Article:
Words by: Max Morgan
Upgrading the suspension on your mountain bike is one of the best things you can do to breathe new life into your bike. Whether it is a fork or rear shock, you will be amazed at the technology these days in suspension, and how having a quality product gives you the confidence to shred harder than ever before. Not to mention the smile on your face!
When looking to upgrade the rear shock on your mountain bike, it may be overwhelming to know exactly what size shock you need, which kind of shock will fit on your bike, and also which shock will perform best on your specific bike. Here in this blog, we are going to cover all of these questions and more.
All mountain bike rear shocks come in an array of “standard” sizes. Traditionally shocks have been measured using inches with common sizes being 8.5" x 2.5" and 7.875" x 2". Now those are just examples, and there are certainly more size options available. More recently, Rockshox has started making shocks measured in metric sizes.
Now let’s break this down. A shock that measures 8.5 x 2.5 means that the shock is 8.5 inches long and uses a 2.5-inch stroke. The length of the shock is measured from eyelet to eyelet, while the stroke of the shock is the amount the shock can physically compress. One thing to keep in mind here is that shocks that are the same length may also come with different stroke lengths. The most important thing is to make sure you get the correct length and stroke shock for your bike. Each manufacturer and frame may use a different size shock and your bike is not guaranteed to function properly without using the correct size. To find out what size shock is correct for your mountain bike, call us at the shop and we would be more than happy to help!
When upgrading your rear shock, one major question is whether to get a coil shock or an air shock. While there is no simple answer to this question, hopefully this information will make it a little more clear.
First, think about what kind of terrain you are riding and also what terrain your bike is intended for. The majority of trail bikes out there today come stock with an air shock because they are lightweight, offer a range of tuning options, and can provide an efficient pedaling platform. For those cross country focused riders, an air shock will certainly do the trick. For those riders looking for a bit more downhill performance, or maybe even racing an enduro race, you may consider a coil option. In general, coil shocks handle the small bumps on the trail with more ease, giving the rider supple feedback and more traction. The negatives to using a coil shock are carrying the additional weight and a less efficient pedaling platform.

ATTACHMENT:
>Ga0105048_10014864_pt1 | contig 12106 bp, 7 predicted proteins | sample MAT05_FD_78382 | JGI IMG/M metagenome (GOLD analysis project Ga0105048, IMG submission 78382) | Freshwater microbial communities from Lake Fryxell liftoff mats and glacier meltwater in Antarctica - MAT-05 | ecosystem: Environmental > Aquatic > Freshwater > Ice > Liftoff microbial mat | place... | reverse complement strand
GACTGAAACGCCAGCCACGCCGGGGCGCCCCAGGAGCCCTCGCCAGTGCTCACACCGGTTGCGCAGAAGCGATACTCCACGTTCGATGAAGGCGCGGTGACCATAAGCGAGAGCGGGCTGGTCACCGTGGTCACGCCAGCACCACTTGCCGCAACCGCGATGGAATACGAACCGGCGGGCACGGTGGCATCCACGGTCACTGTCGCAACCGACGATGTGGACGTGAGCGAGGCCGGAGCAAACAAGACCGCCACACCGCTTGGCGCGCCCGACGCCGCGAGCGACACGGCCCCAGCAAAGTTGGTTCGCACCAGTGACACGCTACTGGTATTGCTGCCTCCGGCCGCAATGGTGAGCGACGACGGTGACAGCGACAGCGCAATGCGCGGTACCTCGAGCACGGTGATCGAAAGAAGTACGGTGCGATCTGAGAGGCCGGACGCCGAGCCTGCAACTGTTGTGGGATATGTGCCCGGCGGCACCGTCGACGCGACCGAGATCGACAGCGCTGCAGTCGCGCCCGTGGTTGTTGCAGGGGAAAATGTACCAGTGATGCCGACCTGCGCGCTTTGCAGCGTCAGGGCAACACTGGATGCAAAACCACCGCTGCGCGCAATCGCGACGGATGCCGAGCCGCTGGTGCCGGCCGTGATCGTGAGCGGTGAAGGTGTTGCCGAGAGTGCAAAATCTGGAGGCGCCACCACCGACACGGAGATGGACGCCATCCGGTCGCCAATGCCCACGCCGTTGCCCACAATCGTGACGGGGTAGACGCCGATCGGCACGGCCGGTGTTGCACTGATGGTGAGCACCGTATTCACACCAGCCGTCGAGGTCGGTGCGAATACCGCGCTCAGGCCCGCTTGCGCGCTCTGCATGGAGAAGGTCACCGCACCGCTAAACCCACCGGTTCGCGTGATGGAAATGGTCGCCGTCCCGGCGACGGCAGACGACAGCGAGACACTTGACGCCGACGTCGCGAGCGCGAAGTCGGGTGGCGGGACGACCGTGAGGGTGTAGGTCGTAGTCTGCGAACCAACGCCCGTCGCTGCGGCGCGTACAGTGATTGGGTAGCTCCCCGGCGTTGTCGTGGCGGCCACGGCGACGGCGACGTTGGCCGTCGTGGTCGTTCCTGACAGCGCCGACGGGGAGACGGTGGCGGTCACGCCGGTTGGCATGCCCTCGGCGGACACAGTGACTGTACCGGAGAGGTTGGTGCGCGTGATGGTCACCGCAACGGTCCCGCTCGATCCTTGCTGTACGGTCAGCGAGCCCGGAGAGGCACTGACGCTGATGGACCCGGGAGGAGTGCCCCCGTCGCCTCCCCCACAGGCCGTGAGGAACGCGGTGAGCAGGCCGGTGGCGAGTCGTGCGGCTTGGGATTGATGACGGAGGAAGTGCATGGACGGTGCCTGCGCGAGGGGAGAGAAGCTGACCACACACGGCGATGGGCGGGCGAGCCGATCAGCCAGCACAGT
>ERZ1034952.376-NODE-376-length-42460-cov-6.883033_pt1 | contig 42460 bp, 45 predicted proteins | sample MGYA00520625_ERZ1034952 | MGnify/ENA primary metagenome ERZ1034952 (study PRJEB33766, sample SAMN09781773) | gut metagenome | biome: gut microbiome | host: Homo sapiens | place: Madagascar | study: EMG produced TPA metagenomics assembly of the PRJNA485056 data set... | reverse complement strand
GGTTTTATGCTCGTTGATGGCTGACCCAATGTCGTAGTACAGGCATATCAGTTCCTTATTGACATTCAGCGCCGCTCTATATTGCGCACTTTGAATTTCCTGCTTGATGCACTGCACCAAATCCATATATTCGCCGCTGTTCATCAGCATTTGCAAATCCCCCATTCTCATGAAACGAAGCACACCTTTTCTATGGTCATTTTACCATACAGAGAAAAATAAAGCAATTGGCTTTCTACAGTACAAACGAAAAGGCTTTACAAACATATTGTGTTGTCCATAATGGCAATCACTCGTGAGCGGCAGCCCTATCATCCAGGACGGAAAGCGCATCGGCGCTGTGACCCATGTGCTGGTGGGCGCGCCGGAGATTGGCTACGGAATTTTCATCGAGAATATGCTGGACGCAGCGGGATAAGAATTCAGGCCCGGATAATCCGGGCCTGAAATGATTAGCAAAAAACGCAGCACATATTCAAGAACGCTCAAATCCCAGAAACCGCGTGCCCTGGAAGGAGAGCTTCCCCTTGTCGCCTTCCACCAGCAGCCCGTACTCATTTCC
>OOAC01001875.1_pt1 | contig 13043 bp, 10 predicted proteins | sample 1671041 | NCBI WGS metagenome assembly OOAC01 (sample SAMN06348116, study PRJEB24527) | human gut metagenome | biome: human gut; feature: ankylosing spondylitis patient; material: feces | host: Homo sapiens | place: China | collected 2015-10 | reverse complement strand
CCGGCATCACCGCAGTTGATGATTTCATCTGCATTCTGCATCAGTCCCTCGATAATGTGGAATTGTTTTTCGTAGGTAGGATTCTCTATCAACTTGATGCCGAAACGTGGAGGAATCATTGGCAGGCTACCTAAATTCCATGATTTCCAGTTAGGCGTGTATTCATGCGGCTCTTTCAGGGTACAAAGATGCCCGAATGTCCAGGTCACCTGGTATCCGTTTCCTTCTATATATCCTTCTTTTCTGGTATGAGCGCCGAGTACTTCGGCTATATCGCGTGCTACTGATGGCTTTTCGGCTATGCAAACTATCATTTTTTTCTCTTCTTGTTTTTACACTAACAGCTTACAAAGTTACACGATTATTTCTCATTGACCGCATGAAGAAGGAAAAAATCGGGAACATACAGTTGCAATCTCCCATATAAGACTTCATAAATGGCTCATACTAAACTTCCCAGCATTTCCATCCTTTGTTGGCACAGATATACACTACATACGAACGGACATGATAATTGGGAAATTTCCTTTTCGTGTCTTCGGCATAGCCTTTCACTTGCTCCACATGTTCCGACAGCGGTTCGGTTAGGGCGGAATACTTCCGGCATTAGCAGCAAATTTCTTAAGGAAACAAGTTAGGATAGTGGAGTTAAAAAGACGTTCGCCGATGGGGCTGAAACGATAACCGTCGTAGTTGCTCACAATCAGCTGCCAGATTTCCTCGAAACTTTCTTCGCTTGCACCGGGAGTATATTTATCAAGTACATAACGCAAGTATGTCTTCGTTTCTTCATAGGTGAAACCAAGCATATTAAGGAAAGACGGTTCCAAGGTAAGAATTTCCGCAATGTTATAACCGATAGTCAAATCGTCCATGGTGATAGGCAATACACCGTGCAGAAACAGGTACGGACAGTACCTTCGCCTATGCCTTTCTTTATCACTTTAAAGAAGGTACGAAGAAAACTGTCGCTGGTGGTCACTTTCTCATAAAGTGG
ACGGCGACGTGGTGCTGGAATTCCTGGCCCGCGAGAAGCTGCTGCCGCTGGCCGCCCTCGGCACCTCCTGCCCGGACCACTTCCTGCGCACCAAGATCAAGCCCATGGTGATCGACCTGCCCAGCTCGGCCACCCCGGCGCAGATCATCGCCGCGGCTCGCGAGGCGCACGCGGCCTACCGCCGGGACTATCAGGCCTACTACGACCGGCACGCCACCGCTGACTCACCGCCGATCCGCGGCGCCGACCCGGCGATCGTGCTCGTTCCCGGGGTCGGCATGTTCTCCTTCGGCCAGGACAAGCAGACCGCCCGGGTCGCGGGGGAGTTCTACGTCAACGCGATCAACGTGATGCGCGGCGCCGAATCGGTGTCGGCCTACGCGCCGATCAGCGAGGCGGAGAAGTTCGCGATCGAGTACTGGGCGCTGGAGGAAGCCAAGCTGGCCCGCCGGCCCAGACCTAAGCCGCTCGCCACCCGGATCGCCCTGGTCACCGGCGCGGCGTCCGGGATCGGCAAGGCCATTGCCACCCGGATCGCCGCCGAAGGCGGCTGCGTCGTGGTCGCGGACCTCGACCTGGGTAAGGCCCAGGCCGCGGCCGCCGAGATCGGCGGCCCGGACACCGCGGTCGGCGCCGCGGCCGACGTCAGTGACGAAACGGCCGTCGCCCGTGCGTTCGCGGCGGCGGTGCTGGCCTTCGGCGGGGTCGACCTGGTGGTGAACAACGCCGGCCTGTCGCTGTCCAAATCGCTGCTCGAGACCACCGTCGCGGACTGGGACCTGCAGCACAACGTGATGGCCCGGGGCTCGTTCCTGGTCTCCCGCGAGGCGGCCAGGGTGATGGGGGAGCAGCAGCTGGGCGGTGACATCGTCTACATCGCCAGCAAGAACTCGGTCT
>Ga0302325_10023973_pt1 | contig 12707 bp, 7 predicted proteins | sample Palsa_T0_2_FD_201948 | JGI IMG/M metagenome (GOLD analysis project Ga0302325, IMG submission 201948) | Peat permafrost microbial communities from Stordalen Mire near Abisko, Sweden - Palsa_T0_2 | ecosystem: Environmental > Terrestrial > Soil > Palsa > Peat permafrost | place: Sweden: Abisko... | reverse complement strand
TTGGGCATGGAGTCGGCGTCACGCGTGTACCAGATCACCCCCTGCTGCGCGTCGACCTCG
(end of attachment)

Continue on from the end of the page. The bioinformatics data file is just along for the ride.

+ Please ask one of our professionals whether you and your bike would be better suited with a coil shock or an air shock.
Not only do shocks come in different lengths and strokes, they often use different mounting hardware. The shock mounting hardware is used to bolt the shock onto the frame, ensuring a tight fit.
Keep in mind, shock mounting hardware is sold separately. There are some cases where the shock is made for a specific bike and if listed in the title it will likely include hardware and that will/should be stated in the title and/or description. Always best to check first though as 90% of shocks do not include mounting hardware since there are so many different sizes for so many different bikes out there. Mounting hardware generally has a top and bottom - sometimes they are the same size, sometimes you only need it on one end, sometimes they are different sizes top and bottom. Again, all dependent on your particular bike so it is necessary to know this when buying a shock and hardware with it.
We always advise you to stick with the same brand mounting hardware as your shock brand. This is because of the various sizes and fitments among other brands. All hardware (even if the same size) is intended to be used for that brand shock only. You might be able to bend this rule, but we'd suggest not to. There are two parts to the hardware, width and bolt hole. So when you see something like "22.2 x 8" - that is in millimeters and means 22.2mm in width and a bolt hole diameter of 8mm. There are literally dozens of sizes out there for all the bikes on the planet so make sure you get the right size you will need.
Not all bikes will accommodate all the different shocks that are available. Therefore, it is important to check and see if your specific combination of frame and shock will work together. Some frame designs have space limitations when trying to fit certain coil shocks and certain air shocks. If you want to double check to make sure you won’t have any fitment issues when upgrading to a new shock, please give us a call at the shop.
Some of our favorite shocks come from brands like Fox, Rockshox, Cane Creek, Push Industries, and DVO. While each has its advantages and disadvantages, finding a shock with good tunability and reliability will improve your riding experience on the trail. Remember to never hesitate to call us at the shop with any questions. We give recommendations on rear shock upgrades all the time! Mountain bikes are our passion and we love assisting our customers with anything cycling related. Feel free to send us a picture of your bike, use our live chat on our website or bring your bike into the shop. We are here to help!
This article was written / authored by Max Morgan. Max has been a professional downhill mountain bike racer for the last 10 years, competing in the UCI World Cup downhill series and U.S. Pro GRT series. Having ridden all different kinds of bikes on trails all over the world, Max's experiences being out on the circuit give him a unique perspective on what makes for a quality cycling component. Max also has degrees in Mechanical Engineering and Physics, and so if you don't see out on the trail, chances are he is probably in the garage tinkering on the next project.